Water, Sanitation and Hygiene Conditions in Kenyan Rural Schools: Are Schools Meeting the Needs of Menstruating Girls? Water 2014, 6(5).
Kelly T. Alexander, et al. Email: firstname.lastname@example.org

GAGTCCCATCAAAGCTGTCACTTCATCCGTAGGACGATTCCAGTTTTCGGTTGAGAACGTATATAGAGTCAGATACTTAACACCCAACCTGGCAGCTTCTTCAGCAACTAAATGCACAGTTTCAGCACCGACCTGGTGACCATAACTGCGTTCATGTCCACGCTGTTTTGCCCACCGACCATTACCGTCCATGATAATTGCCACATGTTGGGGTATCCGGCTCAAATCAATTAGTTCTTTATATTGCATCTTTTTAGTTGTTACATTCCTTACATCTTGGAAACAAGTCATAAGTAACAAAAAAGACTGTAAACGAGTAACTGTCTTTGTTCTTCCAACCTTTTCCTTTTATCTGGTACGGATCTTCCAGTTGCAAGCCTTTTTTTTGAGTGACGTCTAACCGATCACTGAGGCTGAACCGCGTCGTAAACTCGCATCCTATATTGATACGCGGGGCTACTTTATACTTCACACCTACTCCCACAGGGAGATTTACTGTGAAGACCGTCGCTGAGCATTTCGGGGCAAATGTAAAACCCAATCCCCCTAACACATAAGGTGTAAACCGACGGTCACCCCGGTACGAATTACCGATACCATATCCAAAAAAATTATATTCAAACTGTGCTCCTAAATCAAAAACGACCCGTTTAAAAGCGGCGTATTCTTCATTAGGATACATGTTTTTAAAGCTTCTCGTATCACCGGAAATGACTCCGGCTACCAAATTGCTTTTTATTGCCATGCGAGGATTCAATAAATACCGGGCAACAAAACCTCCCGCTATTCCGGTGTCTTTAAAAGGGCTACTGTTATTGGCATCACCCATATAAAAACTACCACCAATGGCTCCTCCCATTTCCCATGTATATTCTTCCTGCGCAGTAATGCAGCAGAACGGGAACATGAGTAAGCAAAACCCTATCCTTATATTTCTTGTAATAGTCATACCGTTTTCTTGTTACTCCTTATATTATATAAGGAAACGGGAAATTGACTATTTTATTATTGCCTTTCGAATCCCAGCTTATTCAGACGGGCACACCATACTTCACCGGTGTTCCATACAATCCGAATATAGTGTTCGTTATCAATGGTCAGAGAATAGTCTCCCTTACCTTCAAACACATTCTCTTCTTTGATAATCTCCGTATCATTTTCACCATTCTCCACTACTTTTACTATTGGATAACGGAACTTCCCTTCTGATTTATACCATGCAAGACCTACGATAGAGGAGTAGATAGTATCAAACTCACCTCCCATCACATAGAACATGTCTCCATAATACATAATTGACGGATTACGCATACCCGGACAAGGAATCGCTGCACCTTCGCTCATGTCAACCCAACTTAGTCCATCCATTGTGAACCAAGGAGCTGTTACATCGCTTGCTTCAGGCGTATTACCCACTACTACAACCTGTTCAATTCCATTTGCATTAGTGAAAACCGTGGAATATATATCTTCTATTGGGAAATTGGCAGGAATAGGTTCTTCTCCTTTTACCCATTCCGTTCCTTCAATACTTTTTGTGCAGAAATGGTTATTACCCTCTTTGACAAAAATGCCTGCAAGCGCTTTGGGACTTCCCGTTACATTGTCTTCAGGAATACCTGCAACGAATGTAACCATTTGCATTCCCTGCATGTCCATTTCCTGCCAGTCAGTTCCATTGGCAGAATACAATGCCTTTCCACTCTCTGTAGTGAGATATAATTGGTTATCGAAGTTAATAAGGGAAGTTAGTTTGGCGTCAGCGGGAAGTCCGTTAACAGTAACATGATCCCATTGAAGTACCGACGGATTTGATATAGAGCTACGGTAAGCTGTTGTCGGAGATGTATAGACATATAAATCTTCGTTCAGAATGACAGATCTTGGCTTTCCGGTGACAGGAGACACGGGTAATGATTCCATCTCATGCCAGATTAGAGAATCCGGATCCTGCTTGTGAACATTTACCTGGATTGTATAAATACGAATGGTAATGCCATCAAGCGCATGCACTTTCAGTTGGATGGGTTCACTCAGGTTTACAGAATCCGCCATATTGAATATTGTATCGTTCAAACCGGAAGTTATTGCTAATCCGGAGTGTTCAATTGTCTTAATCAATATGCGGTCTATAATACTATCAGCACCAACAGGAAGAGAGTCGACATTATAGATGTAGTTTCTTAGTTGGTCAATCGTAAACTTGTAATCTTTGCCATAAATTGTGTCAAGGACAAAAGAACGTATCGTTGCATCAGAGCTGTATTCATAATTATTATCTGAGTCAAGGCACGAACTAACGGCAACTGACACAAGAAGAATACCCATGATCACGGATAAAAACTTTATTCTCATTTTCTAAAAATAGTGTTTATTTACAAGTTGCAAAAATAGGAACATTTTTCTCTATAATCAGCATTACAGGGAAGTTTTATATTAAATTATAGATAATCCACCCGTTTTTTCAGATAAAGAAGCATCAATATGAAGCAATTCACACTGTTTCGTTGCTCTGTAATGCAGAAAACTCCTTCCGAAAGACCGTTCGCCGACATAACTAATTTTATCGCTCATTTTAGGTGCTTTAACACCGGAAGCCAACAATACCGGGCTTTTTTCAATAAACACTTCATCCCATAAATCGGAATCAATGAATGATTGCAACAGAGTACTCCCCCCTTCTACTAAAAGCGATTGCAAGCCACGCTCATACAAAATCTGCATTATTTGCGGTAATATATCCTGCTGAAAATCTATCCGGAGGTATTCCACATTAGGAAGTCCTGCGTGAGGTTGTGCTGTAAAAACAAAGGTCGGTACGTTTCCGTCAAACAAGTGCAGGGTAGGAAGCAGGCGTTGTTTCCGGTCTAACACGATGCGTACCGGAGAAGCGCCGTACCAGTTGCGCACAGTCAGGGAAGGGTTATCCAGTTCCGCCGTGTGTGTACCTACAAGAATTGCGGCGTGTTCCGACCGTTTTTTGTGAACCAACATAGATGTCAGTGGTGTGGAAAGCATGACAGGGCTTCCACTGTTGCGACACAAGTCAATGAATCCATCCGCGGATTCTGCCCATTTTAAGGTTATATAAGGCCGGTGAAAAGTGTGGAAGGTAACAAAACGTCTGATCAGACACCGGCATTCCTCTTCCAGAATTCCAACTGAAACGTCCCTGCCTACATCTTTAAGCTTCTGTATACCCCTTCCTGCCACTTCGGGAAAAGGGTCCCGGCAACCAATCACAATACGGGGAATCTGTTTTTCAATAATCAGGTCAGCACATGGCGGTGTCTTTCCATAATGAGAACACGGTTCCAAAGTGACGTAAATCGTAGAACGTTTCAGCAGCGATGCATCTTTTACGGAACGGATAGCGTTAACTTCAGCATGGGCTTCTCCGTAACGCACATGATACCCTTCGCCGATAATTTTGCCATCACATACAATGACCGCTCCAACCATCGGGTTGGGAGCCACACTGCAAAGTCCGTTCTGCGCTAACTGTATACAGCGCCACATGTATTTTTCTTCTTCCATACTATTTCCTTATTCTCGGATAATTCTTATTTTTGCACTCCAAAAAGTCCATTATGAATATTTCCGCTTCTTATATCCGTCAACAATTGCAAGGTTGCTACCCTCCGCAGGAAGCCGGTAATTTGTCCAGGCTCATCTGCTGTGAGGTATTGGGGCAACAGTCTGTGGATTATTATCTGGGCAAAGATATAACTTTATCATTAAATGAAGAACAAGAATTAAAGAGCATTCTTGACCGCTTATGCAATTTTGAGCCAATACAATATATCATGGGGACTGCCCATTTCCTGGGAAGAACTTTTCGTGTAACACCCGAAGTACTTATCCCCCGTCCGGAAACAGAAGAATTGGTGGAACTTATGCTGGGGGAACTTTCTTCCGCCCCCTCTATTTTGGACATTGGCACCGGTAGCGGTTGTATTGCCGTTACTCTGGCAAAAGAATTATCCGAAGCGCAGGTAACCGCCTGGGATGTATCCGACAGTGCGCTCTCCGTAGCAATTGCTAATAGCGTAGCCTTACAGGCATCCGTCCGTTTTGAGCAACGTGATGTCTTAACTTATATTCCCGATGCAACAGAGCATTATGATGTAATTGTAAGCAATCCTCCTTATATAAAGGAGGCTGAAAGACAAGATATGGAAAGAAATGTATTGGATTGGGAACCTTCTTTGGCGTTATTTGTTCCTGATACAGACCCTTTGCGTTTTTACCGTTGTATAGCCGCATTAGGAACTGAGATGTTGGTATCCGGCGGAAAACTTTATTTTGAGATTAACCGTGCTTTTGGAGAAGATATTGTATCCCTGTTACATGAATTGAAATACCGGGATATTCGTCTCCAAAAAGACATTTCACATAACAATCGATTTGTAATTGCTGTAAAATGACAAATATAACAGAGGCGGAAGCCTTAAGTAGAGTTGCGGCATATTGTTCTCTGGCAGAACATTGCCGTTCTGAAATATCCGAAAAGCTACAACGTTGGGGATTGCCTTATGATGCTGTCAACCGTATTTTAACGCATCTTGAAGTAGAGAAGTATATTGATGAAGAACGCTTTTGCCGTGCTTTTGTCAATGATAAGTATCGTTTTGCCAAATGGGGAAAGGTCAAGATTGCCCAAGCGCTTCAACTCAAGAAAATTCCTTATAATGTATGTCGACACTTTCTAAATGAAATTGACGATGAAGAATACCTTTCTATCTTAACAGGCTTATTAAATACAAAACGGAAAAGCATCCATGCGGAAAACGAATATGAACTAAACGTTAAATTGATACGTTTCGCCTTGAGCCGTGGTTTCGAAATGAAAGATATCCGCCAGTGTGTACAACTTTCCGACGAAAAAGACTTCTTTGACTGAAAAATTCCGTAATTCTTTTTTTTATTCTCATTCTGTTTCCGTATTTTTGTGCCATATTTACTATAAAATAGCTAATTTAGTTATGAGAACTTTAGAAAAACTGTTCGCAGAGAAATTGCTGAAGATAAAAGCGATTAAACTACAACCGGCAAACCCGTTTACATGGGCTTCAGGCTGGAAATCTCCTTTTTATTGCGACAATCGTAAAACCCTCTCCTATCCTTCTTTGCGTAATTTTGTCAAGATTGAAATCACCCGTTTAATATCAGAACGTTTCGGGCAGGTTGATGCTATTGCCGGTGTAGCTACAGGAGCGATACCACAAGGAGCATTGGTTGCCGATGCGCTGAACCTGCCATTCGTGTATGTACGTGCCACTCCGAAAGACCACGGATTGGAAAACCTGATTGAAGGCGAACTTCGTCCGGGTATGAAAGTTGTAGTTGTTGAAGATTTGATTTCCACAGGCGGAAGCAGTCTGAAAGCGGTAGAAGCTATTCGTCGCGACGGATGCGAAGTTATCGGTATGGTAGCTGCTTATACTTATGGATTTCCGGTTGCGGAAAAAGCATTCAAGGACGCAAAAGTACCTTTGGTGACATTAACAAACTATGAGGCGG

Water, sanitation and hygiene (WASH) programs in African schools have received increased attention, particularly around the potential impact of poor menstrual hygiene management (MHM) on equity for girls’ education. This study was conducted prior to a menstrual feasibility study in rural Kenya, to examine current WASH in primary schools and the resources available for menstruating schoolgirls. Cross-sectional surveys were performed in 62 primary schools during unannounced visits. Of these, 60% had handwashing water, 13% had washing water in latrines for menstruating girls, and 2% had soap. Latrines were structurally sound and 16% were clean. Most schools (84%) had separate latrines for girls, but the majority (77%) had no lock. Non-governmental organizations (NGOs) supported WASH in 76% of schools. Schools receiving WASH interventions were more likely to have: cleaner latrines (Risk Ratio (RR) 1.5; 95% Confidence Intervals [CI] 1.0, 2.1), handwashing facilities (RR 1.6, CI 1.1, 2.5), handwashing water (RR 2.7; CI 1.4, 5.2), and water in girls’ latrines (RR 4.0; CI 1.4, 11.6). Schools continue to lack essential WASH facilities for menstruating girls. While external support for school WASH interventions improved MHM quality, the impact of these contributions remains insufficient. Further support is required to meet international recommendations for healthy, gender-equitable schools.